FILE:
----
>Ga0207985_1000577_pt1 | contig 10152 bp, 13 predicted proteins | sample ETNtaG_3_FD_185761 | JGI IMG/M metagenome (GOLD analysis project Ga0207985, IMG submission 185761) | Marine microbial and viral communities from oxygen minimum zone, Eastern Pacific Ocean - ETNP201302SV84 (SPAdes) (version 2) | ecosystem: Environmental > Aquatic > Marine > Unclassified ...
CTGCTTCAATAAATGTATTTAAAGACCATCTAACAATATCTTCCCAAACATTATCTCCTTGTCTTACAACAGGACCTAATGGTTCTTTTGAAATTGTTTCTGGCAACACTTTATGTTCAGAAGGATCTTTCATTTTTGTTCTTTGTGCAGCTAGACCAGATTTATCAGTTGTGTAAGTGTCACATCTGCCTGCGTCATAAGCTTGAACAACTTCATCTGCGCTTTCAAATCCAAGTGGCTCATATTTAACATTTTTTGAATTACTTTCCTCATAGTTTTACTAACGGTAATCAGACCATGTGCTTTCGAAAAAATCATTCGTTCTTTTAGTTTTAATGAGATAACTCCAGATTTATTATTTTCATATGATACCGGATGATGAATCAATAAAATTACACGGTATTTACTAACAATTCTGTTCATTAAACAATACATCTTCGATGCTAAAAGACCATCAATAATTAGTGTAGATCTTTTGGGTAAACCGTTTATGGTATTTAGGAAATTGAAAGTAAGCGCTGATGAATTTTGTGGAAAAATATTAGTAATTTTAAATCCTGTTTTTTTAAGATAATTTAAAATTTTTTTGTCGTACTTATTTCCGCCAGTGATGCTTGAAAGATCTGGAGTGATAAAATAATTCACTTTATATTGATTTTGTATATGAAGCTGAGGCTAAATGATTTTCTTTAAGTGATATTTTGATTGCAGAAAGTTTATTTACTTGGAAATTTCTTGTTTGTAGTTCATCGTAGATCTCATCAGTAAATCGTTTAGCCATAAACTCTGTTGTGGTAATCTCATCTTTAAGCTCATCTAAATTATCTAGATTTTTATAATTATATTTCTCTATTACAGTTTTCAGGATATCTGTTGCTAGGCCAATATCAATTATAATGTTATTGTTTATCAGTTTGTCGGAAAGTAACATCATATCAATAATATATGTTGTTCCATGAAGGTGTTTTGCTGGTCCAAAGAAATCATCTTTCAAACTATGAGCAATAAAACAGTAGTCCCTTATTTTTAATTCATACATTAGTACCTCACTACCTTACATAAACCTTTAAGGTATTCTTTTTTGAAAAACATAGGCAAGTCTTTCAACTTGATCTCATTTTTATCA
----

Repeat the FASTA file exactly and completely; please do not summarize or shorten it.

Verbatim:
>Ga0207985_1000577_pt1 | contig 10152 bp, 13 predicted proteins | sample ETNtaG_3_FD_185761 | JGI IMG/M metagenome (GOLD analysis project Ga0207985, IMG submission 185761) | Marine microbial and viral communities from oxygen minimum zone, Eastern Pacific Ocean - ETNP201302SV84 (SPAdes) (version 2) | ecosystem: Environmental > Aquatic > Marine > Unclassified ...
CTGCTTCAATAAATGTATTTAAAGACCATCTAACAATATCTTCCCAAACATTATCTCCTTGTCTTACAACAGGACCTAATGGTTCTTTTGAAATTGTTTCTGGCAACACTTTATGTTCAGAAGGATCTTTCATTTTTGTTCTTTGTGCAGCTAGACCAGATTTATCAGTTGTGTAAGTGTCACATCTGCCTGCGTCATAAGCTTGAACAACTTCATCTGCGCTTTCAAATCCAAGTGGCTCATATTTAACATTTTTTGAATTACTTTCCTCATAGTTTTACTAACGGTAATCAGACCATGTGCTTTCGAAAAAATCATTCGTTCTTTTAGTTTTAATGAGATAACTCCAGATTTATTATTTTCATATGATACCGGATGATGAATCAATAAAATTACACGGTATTTACTAACAATTCTGTTCATTAAACAATACATCTTCGATGCTAAAAGACCATCAATAATTAGTGTAGATCTTTTGGGTAAACCGTTTATGGTATTTAGGAAATTGAAAGTAAGCGCTGATGAATTTTGTGGAAAAATATTAGTAATTTTAAATCCTGTTTTTTTAAGATAATTTAAAATTTTTTTGTCGTACTTATTTCCGCCAGTGATGCTTGAAAGATCTGGAGTGATAAAATAATTCACTTTATATTGATTTTGTATATGAAGCTGAGGCTAAATGATTTTCTTTAAGTGATATTTTGATTGCAGAAAGTTTATTTACTTGGAAATTTCTTGTTTGTAGTTCATCGTAGATCTCATCAGTAAATCGTTTAGCCATAAACTCTGTTGTGGTAATCTCATCTTTAAGCTCATCTAAATTATCTAGATTTTTATAATTATATTTCTCTATTACAGTTTTCAGGATATCTGTTGCTAGGCCAATATCAATTATAATGTTATTGTTTATCAGTTTGTCGGAAAGTAACATCATATCAATAATATATGTTGTTCCATGAAGGTGTTTTGCTGGTCCAAAGAAATCATCTTTCAAACTATGAGCAATAAAACAGTAGTCCCTTATTTTTAATTCATACATTAGTACCTCACTACCTTACATAAACCTTTAAGGTATTCTTTTTTGAAAAACATAGGCAAGTCTTTCAACTTGATCTCATTTTTATCA